May 13, 2016
Spring has sprung and so have all of the things that make our pets itch and rub and shake. Allergy season is upon us. Animals can be allergic to all of the same things that make us sneeze. But, while our organ of anaphylaxis (the organ system that is most commonly affected) is our respiratory system, dog's and cat's organ of anaphylaxis is their skin. So, when my eyes start burning and I can’t stop sneezing, I know I am going to see a lot of itchy animals.
The system affected is not the only difference. The chemicals responsible for causing the signs of allergies are also vastly different. In humans, histamines play a big part. Histamines are chemicals released when we encounter the allergen, which is the inciting agent of allergies. This why antihistamines are so effective in treating human allergies. They counter the affects of histamines.
For dogs and cats, histamines play only a minor role. It has been reported that antihistamines only work in about 10% of dogs/cats, but truly there has been no proof that they work at all on pet allergies. Benadryl has the benefit of causing the dog to be drowsy and thus causing the dog to itch less, which does have a value, but steroids have been our mainstay in treating allergies. They are inexpensive and stop the itch quickly, but they can cause the dog to drink and urinate more and are not to be used long-term.The signs of allergies in dogs and acats are due to a number of different chemicals - leukotrienes, cytokines, and kinases. Drugs can be made to block these chemicals. One such drug, Apoquel, works as quickly or quicker than steroids and without the side effect. It is changing the way we treat allergies. (The one downside is that the manufacturer wildly underestimated the demand and has been playing catch up since its rollout. It now looks to be more available, but if your vet says they don’t have any...believe him/her!)
May 10, 2016
I’ve recently joined a very unfortunate club, the group of pet parents whose pets have skin issues. I make it sound a little dramatic, but I could see a need for a support group for us folks. After all, in most cases, pet skin issues are recurring, if not chronic, and can be uncomfortable for the pet, and icky and costly for the household.
In our case, Kayden appears to be “sucking his flanks” (a creepy sounding vet term if I ever heard one) as a result of some sort of allergy or irritant. But he’s been treated twice for it so far this year and I’m not very optimistic we’ve beat it yet. And, let’s face it: what’s worse than the medication that costs about $50/month and the vet visits? The cone of shame. Kayden hates it and refuses to eat or even go outside when the neighbor dogs are out. My kids are terrified of it. My daughter cried when I told her he would have to start wearing it again. It’s rotten for everyone involved.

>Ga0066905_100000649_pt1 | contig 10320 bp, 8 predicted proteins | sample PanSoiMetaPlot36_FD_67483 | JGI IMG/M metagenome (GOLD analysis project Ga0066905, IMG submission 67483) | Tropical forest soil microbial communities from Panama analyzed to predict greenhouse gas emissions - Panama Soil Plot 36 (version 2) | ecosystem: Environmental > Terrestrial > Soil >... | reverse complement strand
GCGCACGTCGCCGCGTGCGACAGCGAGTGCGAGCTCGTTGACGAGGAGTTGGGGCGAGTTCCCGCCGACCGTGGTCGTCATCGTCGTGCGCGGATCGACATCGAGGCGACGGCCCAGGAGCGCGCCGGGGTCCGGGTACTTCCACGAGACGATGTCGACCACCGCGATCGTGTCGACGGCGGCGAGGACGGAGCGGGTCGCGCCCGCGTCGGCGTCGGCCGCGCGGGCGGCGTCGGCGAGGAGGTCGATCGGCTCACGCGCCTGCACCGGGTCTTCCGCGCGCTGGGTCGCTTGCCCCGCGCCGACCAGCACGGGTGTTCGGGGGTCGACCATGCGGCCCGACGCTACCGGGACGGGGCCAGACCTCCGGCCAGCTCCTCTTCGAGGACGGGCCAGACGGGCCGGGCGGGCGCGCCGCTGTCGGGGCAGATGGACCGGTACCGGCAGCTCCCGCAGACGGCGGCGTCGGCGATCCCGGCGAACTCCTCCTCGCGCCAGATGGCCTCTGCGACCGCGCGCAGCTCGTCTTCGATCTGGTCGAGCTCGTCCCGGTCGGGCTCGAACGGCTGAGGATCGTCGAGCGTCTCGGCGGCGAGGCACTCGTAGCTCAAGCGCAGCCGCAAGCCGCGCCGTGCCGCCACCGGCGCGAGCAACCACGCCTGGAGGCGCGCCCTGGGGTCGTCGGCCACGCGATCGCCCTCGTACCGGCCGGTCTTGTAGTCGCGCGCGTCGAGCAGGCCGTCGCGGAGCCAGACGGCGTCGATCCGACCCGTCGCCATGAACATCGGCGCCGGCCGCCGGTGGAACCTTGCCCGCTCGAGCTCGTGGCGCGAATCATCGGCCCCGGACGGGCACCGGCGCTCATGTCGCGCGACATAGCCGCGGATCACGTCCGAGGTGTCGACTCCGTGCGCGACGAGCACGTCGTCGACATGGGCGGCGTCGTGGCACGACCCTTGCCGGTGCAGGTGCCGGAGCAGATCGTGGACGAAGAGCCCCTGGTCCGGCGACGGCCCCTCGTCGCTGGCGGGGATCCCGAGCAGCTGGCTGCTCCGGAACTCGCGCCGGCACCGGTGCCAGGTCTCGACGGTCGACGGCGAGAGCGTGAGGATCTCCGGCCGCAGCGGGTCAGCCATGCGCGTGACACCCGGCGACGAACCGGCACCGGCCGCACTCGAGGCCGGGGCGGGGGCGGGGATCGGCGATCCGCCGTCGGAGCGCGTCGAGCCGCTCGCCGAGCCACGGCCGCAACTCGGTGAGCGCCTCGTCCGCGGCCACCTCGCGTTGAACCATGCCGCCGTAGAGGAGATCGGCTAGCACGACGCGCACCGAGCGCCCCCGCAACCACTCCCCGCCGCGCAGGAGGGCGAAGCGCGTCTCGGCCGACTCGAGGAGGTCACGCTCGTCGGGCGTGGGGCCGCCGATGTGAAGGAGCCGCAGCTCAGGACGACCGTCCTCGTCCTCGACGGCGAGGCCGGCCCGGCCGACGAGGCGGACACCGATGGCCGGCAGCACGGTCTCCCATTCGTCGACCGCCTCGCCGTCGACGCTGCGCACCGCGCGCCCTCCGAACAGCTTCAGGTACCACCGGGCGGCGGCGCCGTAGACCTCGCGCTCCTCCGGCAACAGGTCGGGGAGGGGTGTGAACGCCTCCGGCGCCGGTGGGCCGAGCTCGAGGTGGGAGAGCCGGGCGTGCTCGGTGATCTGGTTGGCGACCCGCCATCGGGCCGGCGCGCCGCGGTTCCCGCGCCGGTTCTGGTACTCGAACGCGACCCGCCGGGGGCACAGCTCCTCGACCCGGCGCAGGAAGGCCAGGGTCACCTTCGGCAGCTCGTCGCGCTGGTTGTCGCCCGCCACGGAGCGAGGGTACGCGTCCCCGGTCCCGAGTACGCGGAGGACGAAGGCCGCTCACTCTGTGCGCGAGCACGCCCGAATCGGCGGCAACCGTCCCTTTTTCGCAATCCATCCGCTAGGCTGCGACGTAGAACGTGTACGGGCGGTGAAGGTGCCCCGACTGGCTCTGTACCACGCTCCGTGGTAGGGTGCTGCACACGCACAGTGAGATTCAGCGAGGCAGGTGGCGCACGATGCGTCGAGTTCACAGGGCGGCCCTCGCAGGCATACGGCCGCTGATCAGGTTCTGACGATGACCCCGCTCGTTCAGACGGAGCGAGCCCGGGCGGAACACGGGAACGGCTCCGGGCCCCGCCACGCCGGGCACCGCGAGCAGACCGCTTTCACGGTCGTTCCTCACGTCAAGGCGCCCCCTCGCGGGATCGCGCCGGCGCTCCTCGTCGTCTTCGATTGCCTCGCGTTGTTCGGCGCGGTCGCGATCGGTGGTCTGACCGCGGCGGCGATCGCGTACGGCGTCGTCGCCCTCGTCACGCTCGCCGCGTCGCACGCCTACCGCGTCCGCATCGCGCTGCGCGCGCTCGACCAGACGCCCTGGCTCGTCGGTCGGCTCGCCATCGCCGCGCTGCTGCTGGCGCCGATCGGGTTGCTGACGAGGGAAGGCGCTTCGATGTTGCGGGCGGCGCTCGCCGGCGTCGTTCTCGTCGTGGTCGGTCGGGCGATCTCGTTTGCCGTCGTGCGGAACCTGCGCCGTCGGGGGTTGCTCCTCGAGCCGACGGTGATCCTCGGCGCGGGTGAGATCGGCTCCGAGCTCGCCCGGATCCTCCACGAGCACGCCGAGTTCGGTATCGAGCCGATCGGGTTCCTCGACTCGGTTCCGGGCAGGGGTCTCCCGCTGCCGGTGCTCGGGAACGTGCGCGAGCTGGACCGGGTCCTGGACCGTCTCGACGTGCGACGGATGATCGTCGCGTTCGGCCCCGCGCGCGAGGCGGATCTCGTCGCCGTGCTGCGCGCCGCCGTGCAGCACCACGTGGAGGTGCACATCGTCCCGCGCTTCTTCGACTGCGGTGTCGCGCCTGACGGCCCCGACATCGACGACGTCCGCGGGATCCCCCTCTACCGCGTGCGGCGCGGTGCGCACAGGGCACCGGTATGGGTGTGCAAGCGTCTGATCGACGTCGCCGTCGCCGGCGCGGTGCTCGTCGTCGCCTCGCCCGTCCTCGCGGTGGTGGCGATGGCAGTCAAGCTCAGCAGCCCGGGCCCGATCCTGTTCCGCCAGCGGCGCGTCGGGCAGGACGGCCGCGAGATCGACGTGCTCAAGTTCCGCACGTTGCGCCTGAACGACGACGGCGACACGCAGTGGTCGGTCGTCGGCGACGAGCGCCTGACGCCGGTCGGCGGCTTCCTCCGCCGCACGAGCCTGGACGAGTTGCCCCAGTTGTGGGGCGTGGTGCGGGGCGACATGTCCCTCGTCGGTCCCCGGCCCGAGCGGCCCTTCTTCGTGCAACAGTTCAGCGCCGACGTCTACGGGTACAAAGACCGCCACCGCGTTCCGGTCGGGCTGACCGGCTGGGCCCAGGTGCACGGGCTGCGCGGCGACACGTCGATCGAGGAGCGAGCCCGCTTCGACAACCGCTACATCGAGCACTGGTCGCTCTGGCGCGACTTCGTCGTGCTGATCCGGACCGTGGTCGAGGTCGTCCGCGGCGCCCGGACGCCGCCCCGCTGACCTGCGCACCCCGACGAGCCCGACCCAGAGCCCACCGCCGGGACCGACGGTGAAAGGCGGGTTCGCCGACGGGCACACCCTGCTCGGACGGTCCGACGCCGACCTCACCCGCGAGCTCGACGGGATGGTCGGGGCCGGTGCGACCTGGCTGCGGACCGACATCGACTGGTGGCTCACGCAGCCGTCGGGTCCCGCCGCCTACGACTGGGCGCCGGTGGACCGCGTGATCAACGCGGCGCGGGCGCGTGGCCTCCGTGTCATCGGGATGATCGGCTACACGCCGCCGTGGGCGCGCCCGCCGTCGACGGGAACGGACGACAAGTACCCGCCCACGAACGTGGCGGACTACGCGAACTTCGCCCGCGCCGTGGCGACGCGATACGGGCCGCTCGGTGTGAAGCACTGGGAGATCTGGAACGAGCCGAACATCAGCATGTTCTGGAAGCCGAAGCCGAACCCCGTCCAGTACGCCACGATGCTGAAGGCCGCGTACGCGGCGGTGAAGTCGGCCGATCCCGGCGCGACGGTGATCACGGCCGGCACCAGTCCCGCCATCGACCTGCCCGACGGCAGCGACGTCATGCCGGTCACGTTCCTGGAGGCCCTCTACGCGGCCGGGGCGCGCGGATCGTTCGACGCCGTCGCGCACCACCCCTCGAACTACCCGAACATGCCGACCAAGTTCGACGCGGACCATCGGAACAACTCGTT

April 27, 2016
I am always reminded of this difference between animals and humans when I take dental radiographs. We can see only what is above the gum line, but most dental disease happens under the gums. I can’t believe how a tail-wagging dog will come in as if nothing is wrong, but then we take radiographs and we can see tooth root abscesses. Now, anyone who has had a root canal will remember that excruciating and unbearable pain prior to the procedure. That pain was due to a tooth root abscess, the same thing that seemingly had no effect on that dog. It does though, just as much as us, but they handle it better.
April 13, 2016
A few months back there was quite the scare about feeding dogs peanut butter. It wasn’t actually the peanut butter, but the artificial sweetener, Xylitol, found in some peanut butters that was making pets sick.
Occasionally there are new hazards like this introduced to our pets, so we wanted to take a few minutes to talk with Dr. Patrick Mahaney about some of the latest trends in pet poisoning and toxicity.
Dr. Patrick will talk a bit more about the Xylitol risks, as well as other common household items that may pose a threat for your pet. Some of them might surprise you.
April 05, 2016
Back in the day, old school Embracer philosophy was that insurance was for “unexpected things,” the big stuff. Broken legs, swallowed tennis balls, cancer, diabetes, and so on... But, after a few years, we started noticing a trend. Pet parents wanted to “use” their insurance, for little stuff - shots, flea and tick meds, even dental cleanings. More like their own human insurance, they wanted to go to the doctor for a yearly checkup and feel that their insurance was paying off. So, we started the Wellness Rewards program, just to cover routine wellness care at 100% up to your yearly limit.